How to scrape headlines from New York Times, Wall Street Journal main pages to create datasets similar to this service?

Importing HTML from nyt.com (HTML4) results in a String and the markup is not preserved. Is there a workaround? For wsj.com (XHTML) is either not valid (is there a W3C XHTML validator?) or a problem for XML`Parser. Any clues?

In[362]:= StringQ@Import["http://nyt.com","HTML"]
Out[362]= True

During evaluation of In[361]:= XML`Parser`XMLGet::nfprserr: Attribute 'property' is not declared for element 'meta' at Line: 11 Character: 71 in /tmp/m00009067531/wsj.
During evaluation of In[361]:= XML`Parser`XMLGet::prserr: Expected an attribute name at Line: 50 Character: 45 in /tmp/m00009067531/wsj.
During evaluation of In[361]:= Import::fmterr: Cannot import data as XML format. >>
Out[361]= $Failed
  • 2
    $\begingroup$ I don't think scraping the nyt site will be much fun. It's mostly javascript. $\endgroup$ Apr 20 '12 at 19:19
  • 2
    $\begingroup$ If you are after the headlines, feeds.nytimes.com/nyt/rss/HomePage is probably a better link to use. $\endgroup$
    – celtschk
    May 3 '12 at 15:50

You can always do Import["http://wsj.com","XMLObject"]. That has the side effect of producing some irregular XML whenever the underlying HTML doesn't quite map cleanly to XML, but it mostly produces an XMLObject[] expression tree that you can match over and extract data from, and I've never seen a web page for which it won't return something.


I agree wholeheartedly with the comment of celtschk to the OP. Both journals have RSS feeds (with pointers at the bottom of their main pages) that are designed exactly for the purpose that you describe. I doubt that either journal wants you to "scrape" their content; scraping is specifically forbidden by the WSJ Terms of Use.

I don't know how much easier the RSS feed could be:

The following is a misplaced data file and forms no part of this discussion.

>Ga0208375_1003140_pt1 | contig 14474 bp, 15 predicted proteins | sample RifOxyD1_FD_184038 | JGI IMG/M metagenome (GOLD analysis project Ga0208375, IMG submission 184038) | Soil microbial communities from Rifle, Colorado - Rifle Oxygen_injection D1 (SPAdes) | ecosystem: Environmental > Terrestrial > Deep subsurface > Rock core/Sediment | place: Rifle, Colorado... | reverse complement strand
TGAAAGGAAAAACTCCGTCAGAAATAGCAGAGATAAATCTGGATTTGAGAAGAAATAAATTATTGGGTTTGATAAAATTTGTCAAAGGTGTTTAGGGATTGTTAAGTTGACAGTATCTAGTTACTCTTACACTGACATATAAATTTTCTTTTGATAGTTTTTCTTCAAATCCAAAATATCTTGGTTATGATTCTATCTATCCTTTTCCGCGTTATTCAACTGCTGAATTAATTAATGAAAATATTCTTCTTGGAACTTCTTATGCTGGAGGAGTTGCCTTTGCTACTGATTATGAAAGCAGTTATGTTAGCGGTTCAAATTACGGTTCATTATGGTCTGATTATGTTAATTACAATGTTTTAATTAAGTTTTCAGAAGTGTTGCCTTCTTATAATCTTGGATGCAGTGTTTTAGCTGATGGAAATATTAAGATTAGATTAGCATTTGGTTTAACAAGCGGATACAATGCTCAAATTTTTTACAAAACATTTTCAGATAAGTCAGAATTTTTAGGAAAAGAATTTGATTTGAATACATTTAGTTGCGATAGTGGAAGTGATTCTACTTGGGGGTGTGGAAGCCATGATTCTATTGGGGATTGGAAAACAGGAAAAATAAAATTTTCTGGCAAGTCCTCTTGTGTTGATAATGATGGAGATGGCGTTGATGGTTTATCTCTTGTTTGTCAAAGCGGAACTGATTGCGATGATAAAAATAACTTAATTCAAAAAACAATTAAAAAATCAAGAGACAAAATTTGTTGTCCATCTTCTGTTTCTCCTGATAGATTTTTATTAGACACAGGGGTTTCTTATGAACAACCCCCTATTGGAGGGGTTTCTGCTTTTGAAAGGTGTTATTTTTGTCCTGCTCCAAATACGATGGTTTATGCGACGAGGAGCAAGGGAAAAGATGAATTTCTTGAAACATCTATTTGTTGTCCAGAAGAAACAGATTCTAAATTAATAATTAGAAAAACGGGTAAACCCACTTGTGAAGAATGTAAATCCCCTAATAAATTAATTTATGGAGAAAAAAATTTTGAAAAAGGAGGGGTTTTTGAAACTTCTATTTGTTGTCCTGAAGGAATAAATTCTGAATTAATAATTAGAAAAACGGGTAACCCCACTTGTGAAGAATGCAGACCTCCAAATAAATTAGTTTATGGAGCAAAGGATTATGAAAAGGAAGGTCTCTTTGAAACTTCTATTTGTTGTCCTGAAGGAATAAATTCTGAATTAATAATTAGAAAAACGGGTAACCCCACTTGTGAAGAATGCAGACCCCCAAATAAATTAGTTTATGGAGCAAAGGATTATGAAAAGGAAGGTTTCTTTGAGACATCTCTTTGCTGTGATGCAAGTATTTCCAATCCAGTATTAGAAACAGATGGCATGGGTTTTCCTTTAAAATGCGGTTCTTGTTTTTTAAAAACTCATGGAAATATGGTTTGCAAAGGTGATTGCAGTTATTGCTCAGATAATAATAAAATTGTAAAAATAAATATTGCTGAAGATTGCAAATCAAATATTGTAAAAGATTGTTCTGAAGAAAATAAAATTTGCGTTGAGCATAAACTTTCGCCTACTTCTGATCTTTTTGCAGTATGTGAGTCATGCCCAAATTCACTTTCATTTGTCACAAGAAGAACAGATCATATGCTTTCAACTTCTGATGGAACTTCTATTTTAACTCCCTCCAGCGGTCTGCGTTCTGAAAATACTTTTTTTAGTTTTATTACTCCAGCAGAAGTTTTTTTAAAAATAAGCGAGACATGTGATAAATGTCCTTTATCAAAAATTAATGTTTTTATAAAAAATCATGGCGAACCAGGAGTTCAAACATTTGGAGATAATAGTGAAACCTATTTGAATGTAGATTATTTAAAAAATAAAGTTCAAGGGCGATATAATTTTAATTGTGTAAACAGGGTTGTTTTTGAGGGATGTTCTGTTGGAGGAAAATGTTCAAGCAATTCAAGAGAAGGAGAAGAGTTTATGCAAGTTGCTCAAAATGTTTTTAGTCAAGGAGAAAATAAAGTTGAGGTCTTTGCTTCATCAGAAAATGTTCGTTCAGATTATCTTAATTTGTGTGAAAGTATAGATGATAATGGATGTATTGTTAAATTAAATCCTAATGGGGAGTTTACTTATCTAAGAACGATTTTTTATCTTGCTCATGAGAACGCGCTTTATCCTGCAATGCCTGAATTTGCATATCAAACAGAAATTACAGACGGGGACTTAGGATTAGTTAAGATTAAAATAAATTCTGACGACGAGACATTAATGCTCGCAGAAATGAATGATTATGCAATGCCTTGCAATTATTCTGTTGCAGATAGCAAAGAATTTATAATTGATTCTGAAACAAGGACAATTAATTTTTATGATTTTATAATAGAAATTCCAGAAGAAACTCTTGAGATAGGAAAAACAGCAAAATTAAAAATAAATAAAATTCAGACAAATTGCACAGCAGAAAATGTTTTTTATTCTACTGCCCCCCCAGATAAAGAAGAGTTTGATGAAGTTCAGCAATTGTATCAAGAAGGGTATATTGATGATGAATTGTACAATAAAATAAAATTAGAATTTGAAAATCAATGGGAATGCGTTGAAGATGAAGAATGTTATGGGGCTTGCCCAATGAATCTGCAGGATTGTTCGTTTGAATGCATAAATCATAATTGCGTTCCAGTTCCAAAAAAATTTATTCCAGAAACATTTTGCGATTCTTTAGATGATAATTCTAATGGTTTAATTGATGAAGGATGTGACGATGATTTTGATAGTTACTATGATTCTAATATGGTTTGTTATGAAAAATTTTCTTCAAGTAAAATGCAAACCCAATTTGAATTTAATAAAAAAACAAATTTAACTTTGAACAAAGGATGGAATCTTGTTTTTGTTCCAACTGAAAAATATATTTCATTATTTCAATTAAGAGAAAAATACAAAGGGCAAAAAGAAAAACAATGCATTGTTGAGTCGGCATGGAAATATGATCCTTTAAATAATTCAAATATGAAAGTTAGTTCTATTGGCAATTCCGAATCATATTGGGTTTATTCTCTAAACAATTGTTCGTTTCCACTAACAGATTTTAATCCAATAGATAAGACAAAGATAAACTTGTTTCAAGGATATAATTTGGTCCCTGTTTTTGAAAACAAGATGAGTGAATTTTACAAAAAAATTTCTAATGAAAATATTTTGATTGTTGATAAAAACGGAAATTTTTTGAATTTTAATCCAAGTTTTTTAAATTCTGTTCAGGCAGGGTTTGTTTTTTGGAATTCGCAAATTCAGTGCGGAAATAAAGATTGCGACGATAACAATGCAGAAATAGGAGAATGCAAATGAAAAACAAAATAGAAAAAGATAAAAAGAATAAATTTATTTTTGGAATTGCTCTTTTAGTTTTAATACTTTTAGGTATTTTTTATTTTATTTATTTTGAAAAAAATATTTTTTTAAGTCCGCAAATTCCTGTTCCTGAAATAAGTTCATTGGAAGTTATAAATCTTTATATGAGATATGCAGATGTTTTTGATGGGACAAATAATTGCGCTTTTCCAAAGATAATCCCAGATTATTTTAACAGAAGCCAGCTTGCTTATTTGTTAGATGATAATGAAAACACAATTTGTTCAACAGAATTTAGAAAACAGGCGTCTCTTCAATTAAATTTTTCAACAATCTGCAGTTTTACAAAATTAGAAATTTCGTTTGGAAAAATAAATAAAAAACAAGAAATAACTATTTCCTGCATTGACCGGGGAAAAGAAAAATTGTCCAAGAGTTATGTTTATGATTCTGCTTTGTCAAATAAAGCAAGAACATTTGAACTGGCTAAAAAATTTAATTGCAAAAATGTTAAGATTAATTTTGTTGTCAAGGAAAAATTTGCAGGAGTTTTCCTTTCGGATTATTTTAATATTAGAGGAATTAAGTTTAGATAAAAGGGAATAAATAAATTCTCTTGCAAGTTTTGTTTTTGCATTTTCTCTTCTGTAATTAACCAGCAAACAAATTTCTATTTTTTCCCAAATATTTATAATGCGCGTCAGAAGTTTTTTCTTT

NotebookPut[Import["http://blogs.wsj.com/digits/feed/", "RSS"]];

enter image description here

You can also import explicitly as XML, if you prefer to massage the result into some other form. Since RSS is ultimately expressed as genuine XML, you won't risk the dangers inherit in importing HTML as XML.

  • $\begingroup$ This answer is so obvious now that I think about it. Great job. $\endgroup$
    – Searke
    May 3 '12 at 17:07
  • $\begingroup$ @MarkMcClure Fantastic! I didn't know this Mathematica functionality! $\endgroup$
    – Rod
    Jun 8 '13 at 19:57
  • $\begingroup$ @RodLm Yes, that is pretty awesome, isn't it. Mathematica's import/export is generally outstanding in two ways - the broad range of filetypes it works with and the way it consistently represents things in it's own language. You might also be interested in this question, which deals with importing HTML as XML. $\endgroup$ Jun 8 '13 at 21:13
  • $\begingroup$ @MarkMcClure Yes, I've seen this question before... I actually developed a similar code to count "unanswered" questions at Yahoo! Answers according to given keywords... It's also amazing! $\endgroup$
    – Rod
    Jun 8 '13 at 21:19

Just import the source of the page instead of its rendered content:

Import["http://nyt.com", "Source"]
  • $\begingroup$ Import using "Source" works but "XMLObject yields more structured results. It comes down to being able to match XML vs Text expressions. Either way Most of the work is in modeling the schema. $\endgroup$ Apr 21 '12 at 2:20
  • 1
    $\begingroup$ Yes… also, as we all know, you can’t parse HTML/XML with regexps $\endgroup$
    – F'x
    Apr 21 '12 at 6:07
  • $\begingroup$ maybe you can't parse general HTML (why not XML?) but that doesn't imply you can't parse NYT or WSJ, modulo legal restrictions as pointed out by McClure. $\endgroup$ May 4 '12 at 3:52

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